• Re Barrings plc (No. 5) [2000] 1 BCLC 523.
  • Equitable Life Assurance Society v Bowley [2003] EWHC 2263 Re Barrings applied.
  • Re Love Fish Ltd [1993] BCC 348
  • Rubin v Gunner [2004] LTL 15/3/2004; [2004]
  • Re Firedart [1994] 2 BCLC 340
  • Re Queens Moat Houses plc [2004] LTL 20/7/2004; [2005] 1 BCLC 136
  • In addition to the duties imposed on the company and directors, statute has also increased the potential and criminal liability of directors and officers.
  • More rules are found in separate status such as the Insolvency Act 1986, the Company Directors’ Disqualification Act 1986
  • The statutory rules are designed to protect creditors and investors.
  • Note Section 214 of the Insolvency Act 1986 re: making directors liable to contribute to the company’s assets for wrongful trading.


e. Duty to avoid conflicts of interests – s. 175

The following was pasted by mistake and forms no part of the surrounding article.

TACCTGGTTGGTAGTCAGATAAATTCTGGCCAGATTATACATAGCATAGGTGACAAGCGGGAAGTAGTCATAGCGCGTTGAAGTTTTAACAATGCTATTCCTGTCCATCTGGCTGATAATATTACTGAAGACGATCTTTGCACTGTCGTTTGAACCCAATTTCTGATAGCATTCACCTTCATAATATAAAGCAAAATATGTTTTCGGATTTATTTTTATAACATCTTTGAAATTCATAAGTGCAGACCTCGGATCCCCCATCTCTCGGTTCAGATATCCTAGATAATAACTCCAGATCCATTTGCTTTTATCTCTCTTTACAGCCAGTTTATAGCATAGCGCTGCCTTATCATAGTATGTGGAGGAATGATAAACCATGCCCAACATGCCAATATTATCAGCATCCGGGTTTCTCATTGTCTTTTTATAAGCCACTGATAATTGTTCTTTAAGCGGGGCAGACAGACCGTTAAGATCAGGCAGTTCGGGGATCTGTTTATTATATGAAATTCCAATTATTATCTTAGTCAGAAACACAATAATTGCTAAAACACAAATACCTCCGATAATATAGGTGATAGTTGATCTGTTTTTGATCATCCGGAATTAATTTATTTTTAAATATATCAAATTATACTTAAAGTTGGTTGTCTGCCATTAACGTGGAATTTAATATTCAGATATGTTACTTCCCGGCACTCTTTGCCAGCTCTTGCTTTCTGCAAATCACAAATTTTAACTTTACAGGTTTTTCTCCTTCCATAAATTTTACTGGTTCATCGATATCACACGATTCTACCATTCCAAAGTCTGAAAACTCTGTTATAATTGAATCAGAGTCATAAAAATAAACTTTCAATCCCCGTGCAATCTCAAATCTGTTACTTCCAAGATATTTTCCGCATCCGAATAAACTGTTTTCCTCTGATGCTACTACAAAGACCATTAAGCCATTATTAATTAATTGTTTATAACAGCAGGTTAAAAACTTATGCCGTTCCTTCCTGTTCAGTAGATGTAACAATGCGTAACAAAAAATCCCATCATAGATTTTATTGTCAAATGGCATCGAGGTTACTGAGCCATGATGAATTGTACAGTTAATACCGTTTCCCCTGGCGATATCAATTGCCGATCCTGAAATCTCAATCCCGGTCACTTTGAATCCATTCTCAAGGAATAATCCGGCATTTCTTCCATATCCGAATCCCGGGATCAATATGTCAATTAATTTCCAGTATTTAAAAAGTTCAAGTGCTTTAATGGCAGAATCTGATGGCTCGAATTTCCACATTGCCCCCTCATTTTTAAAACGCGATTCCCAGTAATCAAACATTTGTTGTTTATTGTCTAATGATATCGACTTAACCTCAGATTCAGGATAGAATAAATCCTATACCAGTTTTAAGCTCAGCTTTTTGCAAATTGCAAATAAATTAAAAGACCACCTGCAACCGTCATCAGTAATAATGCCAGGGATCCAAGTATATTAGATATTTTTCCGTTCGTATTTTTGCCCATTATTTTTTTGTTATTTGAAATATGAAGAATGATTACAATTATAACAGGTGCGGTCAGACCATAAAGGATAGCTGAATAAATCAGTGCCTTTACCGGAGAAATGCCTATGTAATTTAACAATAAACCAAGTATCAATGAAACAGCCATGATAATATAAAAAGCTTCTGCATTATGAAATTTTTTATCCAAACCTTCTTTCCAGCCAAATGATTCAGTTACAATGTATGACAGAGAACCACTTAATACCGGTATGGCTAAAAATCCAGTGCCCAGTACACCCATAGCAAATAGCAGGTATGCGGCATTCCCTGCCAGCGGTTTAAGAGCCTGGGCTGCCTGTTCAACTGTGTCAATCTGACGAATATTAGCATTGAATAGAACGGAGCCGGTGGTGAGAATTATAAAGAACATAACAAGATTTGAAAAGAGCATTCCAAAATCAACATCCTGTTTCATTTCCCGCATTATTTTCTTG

Based on the equitable no-conflict and no-profit rules. S. 175(2) – the duty applies in particular to the exploitation of any property, information or opportunity. Breach will render director liable to account for the secret profits.

  • Aberdeen Railway Co v Blackie Bros [1854] re railway company making contract for supply of goods from firm in which chairman of railway company was a partner.
  • Regal (Hastings) v Gulliver [1942]. Breach found by the House of Lords.
  • Re Bhullar Bros Ltd [2003] BCC, re directors purchasing property for themselves.
  • Kouroush Fassihi v Item Software (UK) Ltd [2004] LTL 31/1/2005; [2004] BCC.
  • John Gidman v Ronald Barron [2003] LTL 7/3/2003
  • Crown Dilmun v Nicholas Sutton [2004] LTL 12/3/2004; [2004] 1 BCLC 468.